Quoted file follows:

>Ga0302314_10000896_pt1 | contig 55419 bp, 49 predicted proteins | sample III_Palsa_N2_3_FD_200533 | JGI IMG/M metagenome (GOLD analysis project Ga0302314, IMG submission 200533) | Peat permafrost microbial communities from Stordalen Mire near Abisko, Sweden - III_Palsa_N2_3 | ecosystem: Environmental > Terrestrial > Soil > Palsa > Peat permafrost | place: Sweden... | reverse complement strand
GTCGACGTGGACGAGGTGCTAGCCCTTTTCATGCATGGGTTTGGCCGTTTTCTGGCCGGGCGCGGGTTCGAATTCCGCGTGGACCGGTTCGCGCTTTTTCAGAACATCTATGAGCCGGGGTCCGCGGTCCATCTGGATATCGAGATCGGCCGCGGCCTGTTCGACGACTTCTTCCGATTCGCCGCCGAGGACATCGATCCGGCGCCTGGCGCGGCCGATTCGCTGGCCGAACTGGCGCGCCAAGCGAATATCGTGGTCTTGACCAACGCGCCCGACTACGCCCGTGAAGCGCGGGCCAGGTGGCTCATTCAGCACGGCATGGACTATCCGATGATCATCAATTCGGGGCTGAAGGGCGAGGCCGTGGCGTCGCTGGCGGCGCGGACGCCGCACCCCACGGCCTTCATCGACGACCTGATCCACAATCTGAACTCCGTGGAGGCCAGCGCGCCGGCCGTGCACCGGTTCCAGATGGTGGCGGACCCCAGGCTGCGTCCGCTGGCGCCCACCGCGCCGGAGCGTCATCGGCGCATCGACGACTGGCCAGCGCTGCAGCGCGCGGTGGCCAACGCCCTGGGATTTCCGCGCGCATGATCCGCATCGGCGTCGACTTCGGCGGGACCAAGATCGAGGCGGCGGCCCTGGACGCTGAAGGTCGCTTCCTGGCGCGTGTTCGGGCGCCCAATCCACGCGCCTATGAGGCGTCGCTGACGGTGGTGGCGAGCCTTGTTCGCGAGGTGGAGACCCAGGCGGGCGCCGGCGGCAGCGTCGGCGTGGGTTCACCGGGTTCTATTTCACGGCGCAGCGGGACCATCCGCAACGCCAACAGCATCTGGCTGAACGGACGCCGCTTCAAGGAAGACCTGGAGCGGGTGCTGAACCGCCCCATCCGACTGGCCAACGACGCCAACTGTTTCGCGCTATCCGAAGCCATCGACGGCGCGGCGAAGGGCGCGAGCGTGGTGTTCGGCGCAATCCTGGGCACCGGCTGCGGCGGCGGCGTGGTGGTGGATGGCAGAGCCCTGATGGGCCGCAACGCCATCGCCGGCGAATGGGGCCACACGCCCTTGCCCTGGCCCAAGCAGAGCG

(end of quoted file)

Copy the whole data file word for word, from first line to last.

>Ga0302314_10000896_pt1 | contig 55419 bp, 49 predicted proteins | sample III_Palsa_N2_3_FD_200533 | JGI IMG/M metagenome (GOLD analysis project Ga0302314, IMG submission 200533) | Peat permafrost microbial communities from Stordalen Mire near Abisko, Sweden - III_Palsa_N2_3 | ecosystem: Environmental > Terrestrial > Soil > Palsa > Peat permafrost | place: Sweden... | reverse complement strand
GTCGACGTGGACGAGGTGCTAGCCCTTTTCATGCATGGGTTTGGCCGTTTTCTGGCCGGGCGCGGGTTCGAATTCCGCGTGGACCGGTTCGCGCTTTTTCAGAACATCTATGAGCCGGGGTCCGCGGTCCATCTGGATATCGAGATCGGCCGCGGCCTGTTCGACGACTTCTTCCGATTCGCCGCCGAGGACATCGATCCGGCGCCTGGCGCGGCCGATTCGCTGGCCGAACTGGCGCGCCAAGCGAATATCGTGGTCTTGACCAACGCGCCCGACTACGCCCGTGAAGCGCGGGCCAGGTGGCTCATTCAGCACGGCATGGACTATCCGATGATCATCAATTCGGGGCTGAAGGGCGAGGCCGTGGCGTCGCTGGCGGCGCGGACGCCGCACCCCACGGCCTTCATCGACGACCTGATCCACAATCTGAACTCCGTGGAGGCCAGCGCGCCGGCCGTGCACCGGTTCCAGATGGTGGCGGACCCCAGGCTGCGTCCGCTGGCGCCCACCGCGCCGGAGCGTCATCGGCGCATCGACGACTGGCCAGCGCTGCAGCGCGCGGTGGCCAACGCCCTGGGATTTCCGCGCGCATGATCCGCATCGGCGTCGACTTCGGCGGGACCAAGATCGAGGCGGCGGCCCTGGACGCTGAAGGTCGCTTCCTGGCGCGTGTTCGGGCGCCCAATCCACGCGCCTATGAGGCGTCGCTGACGGTGGTGGCGAGCCTTGTTCGCGAGGTGGAGACCCAGGCGGGCGCCGGCGGCAGCGTCGGCGTGGGTTCACCGGGTTCTATTTCACGGCGCAGCGGGACCATCCGCAACGCCAACAGCATCTGGCTGAACGGACGCCGCTTCAAGGAAGACCTGGAGCGGGTGCTGAACCGCCCCATCCGACTGGCCAACGACGCCAACTGTTTCGCGCTATCCGAAGCCATCGACGGCGCGGCGAAGGGCGCGAGCGTGGTGTTCGGCGCAATCCTGGGCACCGGCTGCGGCGGCGGCGTGGTGGTGGATGGCAGAGCCCTGATGGGCCGCAACGCCATCGCCGGCGAATGGGGCCACACGCCCTTGCCCTGGCCCAAGCAGAGCG